We Must Urgently Prioritize the Sustainability of Impact

March 12, 2023

A couple of years ago, I was working with Moroccan women’s rights organizations to develop a mechanism for evaluating a women’s leadership program as a part of my PhD. We were trying to figure out how to capture the program’s impact on the participants’ lives, and how they conceptualized leadership after participating in the program. To do this, we conducted all the standard data collection methods, like check-the-box surveys and interviews with program participants. During one of these interviews, a woman shared a story about her experience that has profoundly shaped the way I understand data collection and evaluating impact. 

She explained that an exemplification of how the program had changed her life was the very fact that she was in the room speaking to us, having traveled alone, by train to participate in the interview. For many of us, this may not be an obvious display of leadership, but for this woman who came from a conservative family and had to negotiate with her husband to allow her to get on a train by herself — something she had never done in her life — this was a clear and pivotal moment of self-determination and leadership. 

As a data scientist working in and supporting the social justice sector, I had two main takeaways from this experience: 

  1. Stories are at the center of everything we do — they are integral to developing a rich understanding of any person, event or program. We need to prioritize their significance and value when it comes to measuring impact. 
  2. Every person is unique and experiences change differently. When evaluating the impact of a program or a movement, we need to afford the time and resources required to understand the full picture of our efforts, and how it affects people differently. 

These two ideas are central to the businesses I’m growing and to my own values as a social justice advocate. In the context of an increasingly fast-paced global economy where immediate results are required by donors and funders, people and their stories are often deprioritized or forgotten, leading to an incomplete picture of change and impact. When it is predicted that it will take 300 years to reach global gender equality and the climate crisis is inevitable, it is absolutely urgent that we reconfigure the way we talk about, measure and define social impact.

I’ve been thinking about this a lot lately, and trying to get to the root of how we demonstrate the need for greater investment in people and their stories as a key component of building happier, healthier families and communities. Like with the Morocco example, I’ve seen over and over again that when you provide space and time for people and their stories to be heard and considered, you are able to grasp a more holistic understanding of the impact of your work, and ultimately, a better understanding of how to ensure your impact is sustainable. 

So, in an effort to encourage more thoughtful conversations about data-mapping and the time and resources required to develop meaningful social justice programming, I’d like to kick off a discussion about what I’m calling the Sustainability of Impact (SOI) — the idea that people are at the center of social justice work, and that donors and funders looking to drive real, long-term change need to start by prioritizing the mental and physical wellbeing of the people delivering this change, and the ability of those people to devote time and resources into capturing the stories behind their work.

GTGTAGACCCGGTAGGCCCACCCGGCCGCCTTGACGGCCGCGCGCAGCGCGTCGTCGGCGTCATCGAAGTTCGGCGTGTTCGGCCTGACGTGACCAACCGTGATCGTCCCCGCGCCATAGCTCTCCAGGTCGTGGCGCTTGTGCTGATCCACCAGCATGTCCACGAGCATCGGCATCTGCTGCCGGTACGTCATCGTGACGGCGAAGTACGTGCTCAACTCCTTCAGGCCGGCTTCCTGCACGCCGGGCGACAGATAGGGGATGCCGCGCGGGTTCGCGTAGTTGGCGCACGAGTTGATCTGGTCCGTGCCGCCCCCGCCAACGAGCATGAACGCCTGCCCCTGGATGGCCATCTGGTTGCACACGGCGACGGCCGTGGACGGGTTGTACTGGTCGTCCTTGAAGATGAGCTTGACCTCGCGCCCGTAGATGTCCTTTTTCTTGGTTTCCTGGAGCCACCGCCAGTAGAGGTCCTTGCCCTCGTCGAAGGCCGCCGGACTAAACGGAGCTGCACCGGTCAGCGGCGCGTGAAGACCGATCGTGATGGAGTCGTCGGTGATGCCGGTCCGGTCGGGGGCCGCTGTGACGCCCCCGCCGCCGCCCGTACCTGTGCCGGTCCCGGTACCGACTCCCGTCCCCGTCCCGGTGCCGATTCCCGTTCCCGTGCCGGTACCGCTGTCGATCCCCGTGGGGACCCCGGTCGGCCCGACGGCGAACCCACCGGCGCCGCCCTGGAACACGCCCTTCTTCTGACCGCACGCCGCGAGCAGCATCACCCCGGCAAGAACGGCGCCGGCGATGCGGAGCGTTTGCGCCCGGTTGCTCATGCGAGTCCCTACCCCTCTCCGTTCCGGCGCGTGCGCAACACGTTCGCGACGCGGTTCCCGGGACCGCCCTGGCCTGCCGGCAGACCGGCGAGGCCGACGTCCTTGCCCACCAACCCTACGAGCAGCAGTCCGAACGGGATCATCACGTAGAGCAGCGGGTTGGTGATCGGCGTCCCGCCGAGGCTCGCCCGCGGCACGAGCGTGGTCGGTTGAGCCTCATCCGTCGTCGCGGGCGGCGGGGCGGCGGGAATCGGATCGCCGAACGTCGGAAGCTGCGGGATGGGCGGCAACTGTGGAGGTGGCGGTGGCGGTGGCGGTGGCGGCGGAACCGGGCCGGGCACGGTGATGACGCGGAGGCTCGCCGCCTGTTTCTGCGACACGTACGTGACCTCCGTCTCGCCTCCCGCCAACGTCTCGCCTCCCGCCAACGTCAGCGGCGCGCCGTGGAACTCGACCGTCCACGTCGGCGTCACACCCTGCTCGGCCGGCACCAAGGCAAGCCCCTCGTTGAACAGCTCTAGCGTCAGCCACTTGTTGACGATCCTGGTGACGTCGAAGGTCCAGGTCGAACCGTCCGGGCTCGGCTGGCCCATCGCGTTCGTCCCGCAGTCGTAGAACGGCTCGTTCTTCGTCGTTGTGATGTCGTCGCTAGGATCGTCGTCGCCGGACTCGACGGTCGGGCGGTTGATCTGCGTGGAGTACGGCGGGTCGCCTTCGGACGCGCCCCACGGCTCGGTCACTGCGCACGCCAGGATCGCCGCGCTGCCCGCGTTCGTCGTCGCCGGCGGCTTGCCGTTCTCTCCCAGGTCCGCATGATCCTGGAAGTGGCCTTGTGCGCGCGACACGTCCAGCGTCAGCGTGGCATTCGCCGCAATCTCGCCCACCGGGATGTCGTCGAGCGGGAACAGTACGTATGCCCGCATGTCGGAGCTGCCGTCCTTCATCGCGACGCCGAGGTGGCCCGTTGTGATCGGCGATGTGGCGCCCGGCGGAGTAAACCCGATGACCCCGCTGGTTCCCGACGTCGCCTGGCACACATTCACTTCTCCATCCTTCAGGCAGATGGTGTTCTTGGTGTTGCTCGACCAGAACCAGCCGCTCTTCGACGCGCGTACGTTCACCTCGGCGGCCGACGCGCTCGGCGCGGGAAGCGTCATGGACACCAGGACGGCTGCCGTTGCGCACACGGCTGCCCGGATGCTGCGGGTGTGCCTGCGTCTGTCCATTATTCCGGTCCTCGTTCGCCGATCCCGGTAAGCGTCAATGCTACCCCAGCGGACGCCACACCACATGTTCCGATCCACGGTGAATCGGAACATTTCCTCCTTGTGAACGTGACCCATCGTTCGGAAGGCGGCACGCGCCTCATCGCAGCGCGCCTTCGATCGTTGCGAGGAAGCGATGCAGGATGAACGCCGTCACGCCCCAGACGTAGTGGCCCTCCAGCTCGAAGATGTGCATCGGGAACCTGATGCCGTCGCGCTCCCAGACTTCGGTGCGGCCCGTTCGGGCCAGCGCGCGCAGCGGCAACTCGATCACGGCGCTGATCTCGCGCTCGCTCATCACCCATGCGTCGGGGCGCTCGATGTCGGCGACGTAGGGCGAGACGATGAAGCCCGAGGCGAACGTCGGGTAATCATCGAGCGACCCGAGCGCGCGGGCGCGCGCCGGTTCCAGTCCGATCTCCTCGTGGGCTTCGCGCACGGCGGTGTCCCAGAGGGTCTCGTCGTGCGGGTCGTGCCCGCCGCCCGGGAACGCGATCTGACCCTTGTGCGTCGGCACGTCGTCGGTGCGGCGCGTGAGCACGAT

The Sustainability of Impact is premised on three main ideas:

  1. When we ignore the physical labor of those fighting for our rights, we risk losing those rights. Unfortunately, people working for grassroots social justice movements — and in particular, women and other marginalized communities — experience disproportionately high rates of burnout and mental health issues (SOURCE). We know that global issues like gender equality, climate justice, and human rights are generations-long battles. It’s critical that donors and philanthropists listen to and trust the organizations they support and evolve funding models in a way that acknowledges and prioritizes the mental, physical and financial wellness of the people doing this work.
  1. The way we measure and report on social justice work is broken — it never worked to begin with. Reporting mechanisms do not adequately account for the impact of grassroots organizing and social justice movements because their advocacy wins are challenging to measure, and the stories activists tell about their work are often left out of traditional progress reporting. In order to measure the true impact of this work and justify the long term, sustainable funding of these groups, we need fit-for-purpose tools that measure the qualitative, story-based components of advocacy and activism. Only by accurately capturing and evidencing the impact of this work will funders see the indispensable value of movement-led organizing in upholding human rights, defending democracy and holding governments and institutions accountable.  
  1. Artificial intelligence and other technological innovations are transforming the way we measure and track social impact. In evaluating the effectiveness of new data mapping technologies, we must apply an intersectional feminist lens — one that considers qualitative, story-based data as crucial to understanding the impact of social justice movements. If our goal is sustainable progress towards a better world for all, we need to prioritize innovation that accounts for and values grassroots activism and the time and resources it requires to effect change. 

By Alexandra Pittman, PhD

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